Skip to main content


Showing posts from August, 2016

Was New Labour really 'neo-liberal'?

If we created one of those ever-fashionable ‘word clouds’ from the posts of Corbynistas on social media, two phrases would probably appear larger and bolder than many of the others. One would be ‘neo-liberal’ and the other would be ‘MSM’ – their short-hand for what they describe as ‘mainstream media’.
The first of these two terms does have a meaning, but one which has become increasingly debased through misuse. The second is vacuous and means nothing at all unless you’re a fully-fledged conspiracy theorist.  So let’s leave the MSM just for the moment – I’ll maybe return to it another post – and focus instead on this idea of neo-liberalism.
Activist and Guardian journalist George Monbiot has described it is an ‘ideology that dominates our lives’ and says it ‘redefines citizens as consumers’. In the neo-liberal world, he argues, ‘tax and regulation should be minimised, public services should be privatised’. 
I don’t particularly disagree with his definition and interpretation.
The ‘n…

Back to the Future: Part Two

In the second section of my two-part blog, I trace the origins of Corbyn’s political antics today right back to their source: the 1980s.
As a teenager back in 1985, I spent a summer as a volunteer, helping to organise a peace camp in the unlikely setting of Clapham Common, south London. It was a project of Youth CND and the idea was to bring together a team of activists, who would then fan out around the local area and get involved in various small-scale demonstrations and meetings.
The bizarre plan was all made possible by the agreement of Lambeth Council, which consented to the erection of what must have been dozens of tents and a fairly sizeable marquee for the best part of a week.  I remember the Mayor rolling up in a posh car and the Leader of Lambeth – one ‘Red’ Ted Knight – hosting a reception for us at which he made a speech about the importance of ‘fighting for peace’.
No doubt many local residents would have felt Lambeth’s time, money and resources might have been better sp…

Corbynistas claim the 1940s as their own. Think instead of the 1980s.

What a fool I’ve been.
I seem to have spent a fair proportion of the past year debating with supporters of Jeremy Corbyn online.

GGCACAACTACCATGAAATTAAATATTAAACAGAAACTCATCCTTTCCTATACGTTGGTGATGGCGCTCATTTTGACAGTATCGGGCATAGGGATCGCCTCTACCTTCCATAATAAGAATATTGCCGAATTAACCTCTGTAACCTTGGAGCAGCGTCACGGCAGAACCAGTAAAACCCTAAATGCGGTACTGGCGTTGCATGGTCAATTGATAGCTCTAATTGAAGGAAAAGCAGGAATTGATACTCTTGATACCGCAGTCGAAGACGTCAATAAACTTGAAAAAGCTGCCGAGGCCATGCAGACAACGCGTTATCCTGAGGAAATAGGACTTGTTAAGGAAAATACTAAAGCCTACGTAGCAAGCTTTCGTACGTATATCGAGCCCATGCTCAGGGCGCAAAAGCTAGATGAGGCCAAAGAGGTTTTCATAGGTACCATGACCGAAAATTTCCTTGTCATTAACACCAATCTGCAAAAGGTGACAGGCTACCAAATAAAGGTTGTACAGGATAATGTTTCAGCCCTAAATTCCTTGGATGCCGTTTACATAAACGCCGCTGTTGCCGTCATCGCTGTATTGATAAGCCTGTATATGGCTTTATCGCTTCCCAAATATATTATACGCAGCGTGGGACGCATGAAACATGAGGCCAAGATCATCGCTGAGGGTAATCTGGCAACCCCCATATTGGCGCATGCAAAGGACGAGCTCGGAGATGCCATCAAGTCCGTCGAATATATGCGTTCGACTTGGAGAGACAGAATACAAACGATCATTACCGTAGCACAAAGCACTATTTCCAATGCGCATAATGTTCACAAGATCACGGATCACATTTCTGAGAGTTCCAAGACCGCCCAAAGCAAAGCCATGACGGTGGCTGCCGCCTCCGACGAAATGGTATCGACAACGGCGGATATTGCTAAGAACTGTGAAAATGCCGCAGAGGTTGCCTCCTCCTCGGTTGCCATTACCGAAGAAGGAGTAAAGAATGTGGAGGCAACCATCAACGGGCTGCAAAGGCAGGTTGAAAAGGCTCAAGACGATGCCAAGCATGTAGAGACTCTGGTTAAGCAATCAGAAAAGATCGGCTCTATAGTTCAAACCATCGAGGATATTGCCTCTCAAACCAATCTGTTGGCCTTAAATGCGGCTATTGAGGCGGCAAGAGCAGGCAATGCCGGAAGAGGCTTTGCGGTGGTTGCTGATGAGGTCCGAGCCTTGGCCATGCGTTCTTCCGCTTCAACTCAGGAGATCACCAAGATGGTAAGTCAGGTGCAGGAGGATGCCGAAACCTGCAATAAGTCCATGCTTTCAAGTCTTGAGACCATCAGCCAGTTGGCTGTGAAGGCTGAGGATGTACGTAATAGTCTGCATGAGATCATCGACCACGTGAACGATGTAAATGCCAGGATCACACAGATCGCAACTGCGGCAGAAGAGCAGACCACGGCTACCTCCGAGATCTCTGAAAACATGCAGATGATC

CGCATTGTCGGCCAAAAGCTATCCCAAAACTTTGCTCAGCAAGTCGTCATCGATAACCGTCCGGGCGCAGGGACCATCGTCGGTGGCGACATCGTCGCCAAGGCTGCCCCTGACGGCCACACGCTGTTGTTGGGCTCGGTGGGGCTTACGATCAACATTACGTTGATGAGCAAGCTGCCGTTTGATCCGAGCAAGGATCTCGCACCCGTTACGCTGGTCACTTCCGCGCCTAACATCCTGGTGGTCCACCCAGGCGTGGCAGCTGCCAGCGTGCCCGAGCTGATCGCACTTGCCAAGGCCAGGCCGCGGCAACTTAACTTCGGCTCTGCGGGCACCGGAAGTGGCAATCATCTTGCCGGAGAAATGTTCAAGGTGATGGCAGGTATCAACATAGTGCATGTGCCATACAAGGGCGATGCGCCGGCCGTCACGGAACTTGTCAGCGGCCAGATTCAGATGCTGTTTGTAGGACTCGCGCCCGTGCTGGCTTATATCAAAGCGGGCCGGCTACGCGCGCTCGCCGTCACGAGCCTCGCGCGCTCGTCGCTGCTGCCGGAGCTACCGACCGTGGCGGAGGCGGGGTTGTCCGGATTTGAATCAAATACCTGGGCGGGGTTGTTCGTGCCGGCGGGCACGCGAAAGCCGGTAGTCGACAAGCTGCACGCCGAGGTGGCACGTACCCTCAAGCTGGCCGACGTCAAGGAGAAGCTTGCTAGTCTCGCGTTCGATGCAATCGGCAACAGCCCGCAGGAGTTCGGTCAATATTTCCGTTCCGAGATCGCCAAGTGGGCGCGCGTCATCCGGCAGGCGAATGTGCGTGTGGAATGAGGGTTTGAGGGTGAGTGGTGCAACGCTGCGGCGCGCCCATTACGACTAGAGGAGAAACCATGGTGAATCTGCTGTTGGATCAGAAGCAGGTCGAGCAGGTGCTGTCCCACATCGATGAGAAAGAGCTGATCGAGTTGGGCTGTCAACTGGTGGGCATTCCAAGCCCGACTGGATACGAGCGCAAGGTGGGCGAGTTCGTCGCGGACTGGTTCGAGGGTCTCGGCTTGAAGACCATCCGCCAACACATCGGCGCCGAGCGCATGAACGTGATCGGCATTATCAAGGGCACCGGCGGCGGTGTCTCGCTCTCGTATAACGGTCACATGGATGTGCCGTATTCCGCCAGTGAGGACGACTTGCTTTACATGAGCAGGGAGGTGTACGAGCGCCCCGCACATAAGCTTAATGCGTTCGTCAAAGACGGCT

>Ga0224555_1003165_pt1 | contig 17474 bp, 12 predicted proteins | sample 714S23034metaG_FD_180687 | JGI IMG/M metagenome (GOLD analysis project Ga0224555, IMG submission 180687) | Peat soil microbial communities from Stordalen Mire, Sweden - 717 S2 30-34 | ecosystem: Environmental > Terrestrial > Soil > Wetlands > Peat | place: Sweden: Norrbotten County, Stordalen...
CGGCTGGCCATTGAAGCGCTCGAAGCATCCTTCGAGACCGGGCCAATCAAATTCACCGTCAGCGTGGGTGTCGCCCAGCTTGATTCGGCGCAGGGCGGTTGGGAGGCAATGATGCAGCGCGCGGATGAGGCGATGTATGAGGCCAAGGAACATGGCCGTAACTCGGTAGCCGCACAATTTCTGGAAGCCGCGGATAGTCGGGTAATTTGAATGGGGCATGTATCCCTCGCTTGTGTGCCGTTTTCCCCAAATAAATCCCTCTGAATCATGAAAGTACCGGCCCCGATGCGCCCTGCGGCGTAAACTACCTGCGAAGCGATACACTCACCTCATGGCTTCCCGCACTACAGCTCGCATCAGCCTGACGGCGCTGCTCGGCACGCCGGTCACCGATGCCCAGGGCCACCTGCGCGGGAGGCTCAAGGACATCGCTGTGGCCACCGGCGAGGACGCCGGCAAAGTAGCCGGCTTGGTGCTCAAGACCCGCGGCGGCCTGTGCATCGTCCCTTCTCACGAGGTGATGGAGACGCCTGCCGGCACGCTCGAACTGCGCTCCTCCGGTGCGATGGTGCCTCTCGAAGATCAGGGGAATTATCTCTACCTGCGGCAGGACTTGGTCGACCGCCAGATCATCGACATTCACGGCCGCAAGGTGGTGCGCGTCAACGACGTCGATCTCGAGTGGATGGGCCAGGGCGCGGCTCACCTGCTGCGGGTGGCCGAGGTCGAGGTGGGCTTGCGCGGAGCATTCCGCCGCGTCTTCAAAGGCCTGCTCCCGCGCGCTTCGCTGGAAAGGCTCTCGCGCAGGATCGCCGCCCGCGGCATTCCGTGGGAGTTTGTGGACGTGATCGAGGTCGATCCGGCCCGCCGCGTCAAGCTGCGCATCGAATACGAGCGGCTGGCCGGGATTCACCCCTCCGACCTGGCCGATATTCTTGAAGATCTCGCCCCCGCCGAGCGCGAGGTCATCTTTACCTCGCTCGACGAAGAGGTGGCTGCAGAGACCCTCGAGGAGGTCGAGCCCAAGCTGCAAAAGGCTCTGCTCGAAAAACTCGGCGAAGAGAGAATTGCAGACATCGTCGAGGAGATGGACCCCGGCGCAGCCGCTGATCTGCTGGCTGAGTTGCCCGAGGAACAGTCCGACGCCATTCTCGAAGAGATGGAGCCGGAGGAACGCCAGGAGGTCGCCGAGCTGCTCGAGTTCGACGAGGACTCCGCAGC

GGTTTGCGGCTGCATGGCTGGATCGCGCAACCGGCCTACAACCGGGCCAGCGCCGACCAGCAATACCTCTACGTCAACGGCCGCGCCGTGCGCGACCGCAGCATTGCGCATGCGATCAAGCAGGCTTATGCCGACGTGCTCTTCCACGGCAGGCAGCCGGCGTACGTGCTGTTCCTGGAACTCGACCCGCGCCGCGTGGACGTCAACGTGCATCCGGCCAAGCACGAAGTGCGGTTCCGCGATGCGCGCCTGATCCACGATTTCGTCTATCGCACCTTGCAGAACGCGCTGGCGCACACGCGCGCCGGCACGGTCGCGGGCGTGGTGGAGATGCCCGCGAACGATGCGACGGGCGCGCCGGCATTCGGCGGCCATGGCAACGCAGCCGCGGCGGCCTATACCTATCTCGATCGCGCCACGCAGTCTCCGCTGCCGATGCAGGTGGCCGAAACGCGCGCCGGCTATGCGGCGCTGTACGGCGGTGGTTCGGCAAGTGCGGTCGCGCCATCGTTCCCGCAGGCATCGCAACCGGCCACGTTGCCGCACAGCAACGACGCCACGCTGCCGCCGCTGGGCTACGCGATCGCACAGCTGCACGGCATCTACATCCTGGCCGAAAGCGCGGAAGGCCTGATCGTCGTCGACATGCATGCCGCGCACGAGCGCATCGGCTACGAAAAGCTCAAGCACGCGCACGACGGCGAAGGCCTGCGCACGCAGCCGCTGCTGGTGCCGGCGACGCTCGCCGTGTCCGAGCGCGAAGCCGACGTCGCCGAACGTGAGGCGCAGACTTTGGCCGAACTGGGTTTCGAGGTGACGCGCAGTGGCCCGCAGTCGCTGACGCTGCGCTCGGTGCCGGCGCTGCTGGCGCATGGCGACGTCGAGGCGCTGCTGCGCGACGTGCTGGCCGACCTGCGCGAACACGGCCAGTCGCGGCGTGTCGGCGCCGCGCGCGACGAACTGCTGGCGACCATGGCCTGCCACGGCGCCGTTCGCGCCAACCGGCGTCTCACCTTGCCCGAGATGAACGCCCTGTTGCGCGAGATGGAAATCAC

I know.
It’s time I’ll never get back. But because I care about the Labour Party, I just can’t help myself.
As I’ve said in previous posts, the Corbynistas are the oddest collection of people, who defend their cause with a religious fervour. They are frequently bombastic and blinkered, often rude and rambunctious and, very occasionally, soppy and sentimental.
But sadly, one fairly common trait is a very muddled sense of history.
Many people who spent recent years slagging off the Labour Party are now members of it and claiming disingenuously to have its best interests at heart. And quite a few don’t really seem to know very much about previous Labour governments.
We realise, of course, that the name Blair is synonymous from their point of view with ‘war criminal’. I’m not going to get into the ins and outs of the Iraq issue here. Chilcot – remember him? – knoc…

How moderate MPs have ended up dragging Labour leftwards

One of the things we automatically assumed about the Labour leadership race was that it provided one last chance to drag the party back into the mainstream. Jeremy Corbyn would be faced down by concerned MPs with a clear political agenda to make Labour electable once again. And if they failed – and Jez’s numerical strength within the party proved too much – at least the rebels would have laid down a clear marker for the possible launch of a centre-left alternative.
But something rather bizarre and unforeseen appears to be taking place.
Rather than shifting the centre of gravity back to the middle ground, this election is actually pushing Labour even further to the left.
Owen Smith, the MP for Pontypridd, managed to persuade his colleagues in the Parliamentary Labour Party that he should be chosen as the challenger to Corbyn, rather the much more experienced Angela Eagle.  Part of his pitch was that he could appeal more readily to the ‘soft’ Jez fans, who admired the current leader’s …